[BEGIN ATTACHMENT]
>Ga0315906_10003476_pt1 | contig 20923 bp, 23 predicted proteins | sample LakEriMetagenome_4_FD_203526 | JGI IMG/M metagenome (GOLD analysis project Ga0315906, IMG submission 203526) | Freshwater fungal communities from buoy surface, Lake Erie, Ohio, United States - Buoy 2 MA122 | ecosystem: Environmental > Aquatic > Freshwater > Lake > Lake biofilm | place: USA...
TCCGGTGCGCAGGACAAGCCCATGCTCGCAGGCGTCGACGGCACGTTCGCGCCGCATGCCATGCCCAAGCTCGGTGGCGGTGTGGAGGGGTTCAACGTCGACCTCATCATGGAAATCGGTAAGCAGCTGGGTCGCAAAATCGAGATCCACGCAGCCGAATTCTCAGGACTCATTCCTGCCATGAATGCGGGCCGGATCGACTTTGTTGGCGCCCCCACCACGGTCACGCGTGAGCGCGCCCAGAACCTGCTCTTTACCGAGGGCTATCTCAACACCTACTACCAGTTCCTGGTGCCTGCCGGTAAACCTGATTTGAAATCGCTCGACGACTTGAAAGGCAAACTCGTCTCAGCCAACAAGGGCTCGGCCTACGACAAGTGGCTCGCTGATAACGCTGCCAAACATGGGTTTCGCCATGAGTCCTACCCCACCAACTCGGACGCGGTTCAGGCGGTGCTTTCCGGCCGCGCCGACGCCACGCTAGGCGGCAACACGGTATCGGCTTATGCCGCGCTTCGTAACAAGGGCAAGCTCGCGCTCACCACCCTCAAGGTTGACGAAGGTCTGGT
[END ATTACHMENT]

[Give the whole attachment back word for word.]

>Ga0315906_10003476_pt1 | contig 20923 bp, 23 predicted proteins | sample LakEriMetagenome_4_FD_203526 | JGI IMG/M metagenome (GOLD analysis project Ga0315906, IMG submission 203526) | Freshwater fungal communities from buoy surface, Lake Erie, Ohio, United States - Buoy 2 MA122 | ecosystem: Environmental > Aquatic > Freshwater > Lake > Lake biofilm | place: USA...
TCCGGTGCGCAGGACAAGCCCATGCTCGCAGGCGTCGACGGCACGTTCGCGCCGCATGCCATGCCCAAGCTCGGTGGCGGTGTGGAGGGGTTCAACGTCGACCTCATCATGGAAATCGGTAAGCAGCTGGGTCGCAAAATCGAGATCCACGCAGCCGAATTCTCAGGACTCATTCCTGCCATGAATGCGGGCCGGATCGACTTTGTTGGCGCCCCCACCACGGTCACGCGTGAGCGCGCCCAGAACCTGCTCTTTACCGAGGGCTATCTCAACACCTACTACCAGTTCCTGGTGCCTGCCGGTAAACCTGATTTGAAATCGCTCGACGACTTGAAAGGCAAACTCGTCTCAGCCAACAAGGGCTCGGCCTACGACAAGTGGCTCGCTGATAACGCTGCCAAACATGGGTTTCGCCATGAGTCCTACCCCACCAACTCGGACGCGGTTCAGGCGGTGCTTTCCGGCCGCGCCGACGCCACGCTAGGCGGCAACACGGTATCGGCTTATGCCGCGCTTCGTAACAAGGGCAAGCTCGCGCTCACCACCCTCAAGGTTGACGAAGGTCTGGT